“I have my own army in the NYPD, which is the seventh biggest army in the world,” exclaimed Mayor Michael Bloomberg after successfully evicting OWS, at least for the winter. 84-year old Dorli Rainey found out what it's like to demonstrate against corruption, the photo of her after she was pepper-sprayed becoming iconic:
Incoming confirmation of LAPD infiltration of Occupy Los Angeles campers. The cops weren't the only infiltrators and the people they used to support their investigation were rather obvious when they would try an engage others in bizarre conversations on topics related to violence. It appeared that often these people would arrive for no other reason that to do something illegal directly in front of surveillance cameras conspicuously mounted around the building.
"'We had reports that there were individuals advocating violence against police and taking steps to commit violence,' the senior LAPD source said. 'In that vein we investigated that. What we didn't do was spy or monitor or interact with those engaged with First Amendment activities.'"
But with an open encampment, all of the characters including the cops and Homeland Security reps were in place, and in fact there were several people who identified themselves as “media team” members who mostly hung around the areas where computers and electronics turned up missing. Anyone could join, so the steady flow of thieves, provocateurs, “undercover” cops, and the representatives of conservative groups that decided it would be fun to disrupt whatever processes they could, were and continue to be obstacles to the growth and progress of the movement.
National Defense Authorization Act for 2012—Section 1031
The concept of indefinite detention without charges has always been the foundation, the starting point, for democratic societies based on rule of law and due process. Other rights, like confronting an accuser, speedy trial, a jury of peers, and so on, are all based on the premise of habeas corpus. Up until now it seemed to be the most inviolable based on precedent which goes back many centuries. This fact alone make the secrecy involved with the passage of the National Defense Authorization Act all the more suspect.
There are so many unanswered questions, it is difficult to find a place to start. Why was this legislation not given the media attention something of this magnitude deserved considering the implications of its passage? What the hell is the point of having a constitution in the first place, if the legislature is going to disregard it as flagrantly as they have done with this legislation and the Patriot Act in 2001, (especially when the meetings take place secretly in violation of prevailing law?)
There is no way these acts of the Congress are in any way consistent with the Constitution of the United States. Have they ever read the document and if so how can this legislation be consistent with any interpretation of what it actually says regarding basic constitutional principles in clear and simple language? And how it it that every safeguard intended to prevent this sort of rogue behavior has been circumvented to allow it to sneak through without the consent of the governed?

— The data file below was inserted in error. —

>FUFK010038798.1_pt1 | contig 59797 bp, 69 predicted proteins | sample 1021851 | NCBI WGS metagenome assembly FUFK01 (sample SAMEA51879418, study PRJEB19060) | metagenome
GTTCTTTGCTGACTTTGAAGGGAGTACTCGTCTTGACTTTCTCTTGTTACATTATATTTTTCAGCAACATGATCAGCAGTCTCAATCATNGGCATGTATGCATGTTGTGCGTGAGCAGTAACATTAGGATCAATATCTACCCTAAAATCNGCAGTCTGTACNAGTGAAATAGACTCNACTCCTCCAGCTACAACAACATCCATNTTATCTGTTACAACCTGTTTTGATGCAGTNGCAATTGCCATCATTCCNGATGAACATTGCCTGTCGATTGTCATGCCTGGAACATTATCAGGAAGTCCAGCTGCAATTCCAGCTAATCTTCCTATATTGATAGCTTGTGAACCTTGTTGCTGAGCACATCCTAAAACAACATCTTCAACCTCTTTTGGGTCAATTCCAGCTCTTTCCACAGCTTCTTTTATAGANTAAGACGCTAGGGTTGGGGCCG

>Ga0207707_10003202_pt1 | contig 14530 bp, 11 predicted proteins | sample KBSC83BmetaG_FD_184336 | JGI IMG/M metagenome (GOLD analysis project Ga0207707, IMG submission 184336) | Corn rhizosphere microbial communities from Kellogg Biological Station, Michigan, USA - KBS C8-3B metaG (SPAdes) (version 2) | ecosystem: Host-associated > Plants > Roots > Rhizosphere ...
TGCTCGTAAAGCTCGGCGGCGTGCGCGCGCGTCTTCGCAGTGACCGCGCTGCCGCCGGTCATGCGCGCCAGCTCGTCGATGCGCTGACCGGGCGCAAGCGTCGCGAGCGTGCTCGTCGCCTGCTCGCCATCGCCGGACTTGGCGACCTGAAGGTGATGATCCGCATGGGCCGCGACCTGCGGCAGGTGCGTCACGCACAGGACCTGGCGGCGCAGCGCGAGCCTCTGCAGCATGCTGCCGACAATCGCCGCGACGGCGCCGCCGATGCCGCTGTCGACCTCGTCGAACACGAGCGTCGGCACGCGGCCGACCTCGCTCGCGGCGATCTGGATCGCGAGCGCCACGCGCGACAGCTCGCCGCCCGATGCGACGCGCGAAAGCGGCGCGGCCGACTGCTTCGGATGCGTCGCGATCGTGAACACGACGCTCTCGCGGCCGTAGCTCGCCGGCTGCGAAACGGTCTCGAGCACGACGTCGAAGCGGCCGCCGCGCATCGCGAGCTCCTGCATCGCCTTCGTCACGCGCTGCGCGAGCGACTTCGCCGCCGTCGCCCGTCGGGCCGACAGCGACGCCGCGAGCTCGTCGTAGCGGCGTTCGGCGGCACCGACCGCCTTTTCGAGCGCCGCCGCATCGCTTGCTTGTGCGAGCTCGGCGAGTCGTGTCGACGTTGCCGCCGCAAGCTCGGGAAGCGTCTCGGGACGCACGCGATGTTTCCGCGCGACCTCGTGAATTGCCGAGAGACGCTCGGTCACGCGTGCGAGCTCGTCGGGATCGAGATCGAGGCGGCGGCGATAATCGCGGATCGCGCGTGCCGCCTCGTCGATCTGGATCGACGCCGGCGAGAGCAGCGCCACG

Keith Olberman discussed it earlier this week:
Who is that is supposed to be a threat to America? Who has violated their oath to uphold the Constitution?
“Nonsensical and unconstitutional . . . “
This caused several dozen Los Angeles protesters to descend on the Hollywood Walk of Fame on Saturday which turned into a march on the offices of CNN:
The scheduled ports “shutdown” as organized call it has been the topic of several news articles that convey some confusion on the part of the parties involved. It has been noted that according to the minutes recorded of the General Assembly that took up the issue, the action is officially endorsed by the Occupy LA G.A. However, it remains to be seen whether any of those who endorsed it will actually participate or whether it was intended to offer moral support for the unions. The following article correctly points out that the event was organized and promoted by Occupy Oakland, but apparently they did not discuss it with the local longshoreman or their union leaders:
“The attempted shutdown will be part of a coordinated blockade of 11 West Coast ports from San Diego to Anchorage, Alaska, an effort conceived by Occupy Oakland to build on the success of the Nov. 2 general strike it led that closed the city's port for more than six hours.”
“'It’s presumptuous of them to say they’re shutting down our port in solidarity with us,” said Richard Mead, president of the Bay Area local ILWU affiliate, during an interview in his hiring hall office.”
And thankfully, there is occasionally an opportunity to return to the message of Occupy Wall Street and it is likely that when the weather permits, a recharged version of the movement will take up where it left off. If Treasury Secretary is right, the last line of the paragraph below won't be accurate when that occurs:
“I’m quite sure most of us are disgusted with the practices of many Wall Street corporations that required using our tax dollars to 'rescue' or bail them out. Then adding insult to injury, some of our tax dollars were used as huge bonuses going to the very same people whose performances were questionable at best. The examples of fraud committed by the huge mortgage corporations are nothing short of rampant. (Sadly, not a single person has been prosecuted so far.)”